Mon, 28 Apr 2008
Why we go to school
In 1861, one William Cory, a Master at Eton, made the following observation:
"You are not engaged so much in acquiring knowledge as in making mental efforts under criticism. A certian amount of knowledge you can indeed with average faculties acquire so as to retain; nor need you regret the hours that you have spent on much that is forgotten, for the shadow of lost knowledge at least protects you from many illusions. But you go to a great school, not for knowledge so much as for arts and habits; for the habit of attention, for the art of expression, for the art of assuming at a moment's notice a new intellectual posture, for the art of entering quickly into another person's thoughts, for the habit of submitting to censure and refutation, for the art of indicating assent or dissent in graduated terms, for the habit of regarding minute points of accuracy, for the habit of working out what is possible in a given time, for taste, for discrimination, for mental courage and mental soberness. Above all, you go to a great school for self-knowledge."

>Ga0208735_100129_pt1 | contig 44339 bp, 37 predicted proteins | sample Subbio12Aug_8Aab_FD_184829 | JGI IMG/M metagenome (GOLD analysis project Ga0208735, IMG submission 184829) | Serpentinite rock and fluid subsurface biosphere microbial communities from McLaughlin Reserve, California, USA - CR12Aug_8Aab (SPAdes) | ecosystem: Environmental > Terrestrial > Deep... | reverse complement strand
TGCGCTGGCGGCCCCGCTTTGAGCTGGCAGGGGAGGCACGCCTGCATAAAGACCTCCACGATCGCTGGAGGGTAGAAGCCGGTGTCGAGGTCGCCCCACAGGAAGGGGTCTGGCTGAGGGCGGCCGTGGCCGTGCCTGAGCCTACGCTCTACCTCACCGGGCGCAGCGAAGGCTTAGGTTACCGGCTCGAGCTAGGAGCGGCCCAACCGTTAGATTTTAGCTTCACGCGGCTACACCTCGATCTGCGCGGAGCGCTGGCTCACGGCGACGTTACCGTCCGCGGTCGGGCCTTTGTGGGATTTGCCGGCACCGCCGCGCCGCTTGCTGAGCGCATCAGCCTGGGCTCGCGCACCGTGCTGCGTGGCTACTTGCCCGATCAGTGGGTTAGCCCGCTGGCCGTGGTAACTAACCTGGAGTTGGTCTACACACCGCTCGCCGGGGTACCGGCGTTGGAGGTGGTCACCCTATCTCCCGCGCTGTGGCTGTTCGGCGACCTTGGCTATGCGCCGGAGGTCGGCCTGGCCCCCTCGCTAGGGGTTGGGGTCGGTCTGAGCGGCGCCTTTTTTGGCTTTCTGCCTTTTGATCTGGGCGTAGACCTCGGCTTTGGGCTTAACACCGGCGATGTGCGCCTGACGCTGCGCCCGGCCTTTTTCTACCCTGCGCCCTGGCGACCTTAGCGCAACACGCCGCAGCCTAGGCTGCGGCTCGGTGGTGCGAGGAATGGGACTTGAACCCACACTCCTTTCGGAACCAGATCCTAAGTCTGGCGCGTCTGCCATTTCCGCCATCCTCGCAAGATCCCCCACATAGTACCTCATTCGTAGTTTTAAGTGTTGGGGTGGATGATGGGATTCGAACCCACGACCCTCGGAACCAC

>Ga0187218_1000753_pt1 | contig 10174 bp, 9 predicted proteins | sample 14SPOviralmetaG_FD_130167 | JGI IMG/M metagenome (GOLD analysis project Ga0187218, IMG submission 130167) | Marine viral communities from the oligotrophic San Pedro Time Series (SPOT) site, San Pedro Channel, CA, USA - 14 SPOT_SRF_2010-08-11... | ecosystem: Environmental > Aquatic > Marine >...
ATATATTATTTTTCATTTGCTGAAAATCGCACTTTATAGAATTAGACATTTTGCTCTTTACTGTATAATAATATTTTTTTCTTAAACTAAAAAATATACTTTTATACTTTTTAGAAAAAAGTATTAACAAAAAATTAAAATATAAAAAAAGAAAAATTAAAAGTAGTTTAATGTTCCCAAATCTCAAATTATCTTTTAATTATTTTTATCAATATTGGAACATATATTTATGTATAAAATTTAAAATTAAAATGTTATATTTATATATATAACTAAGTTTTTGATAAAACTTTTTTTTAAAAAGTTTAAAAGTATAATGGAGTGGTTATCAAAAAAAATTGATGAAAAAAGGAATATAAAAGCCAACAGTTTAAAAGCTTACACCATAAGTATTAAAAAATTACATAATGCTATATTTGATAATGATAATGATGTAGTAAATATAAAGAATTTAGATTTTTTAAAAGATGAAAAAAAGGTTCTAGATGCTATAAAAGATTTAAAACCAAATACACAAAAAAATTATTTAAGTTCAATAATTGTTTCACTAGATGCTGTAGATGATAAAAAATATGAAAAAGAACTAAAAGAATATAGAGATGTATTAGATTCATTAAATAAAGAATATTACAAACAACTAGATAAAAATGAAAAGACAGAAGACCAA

This was actually a test question that I was asked to write about in a class on International Law at George Washington University. It was a terrific class that I still remember today and kudos to the instructor, David A. Peterson, for encouraging us to think in new ways.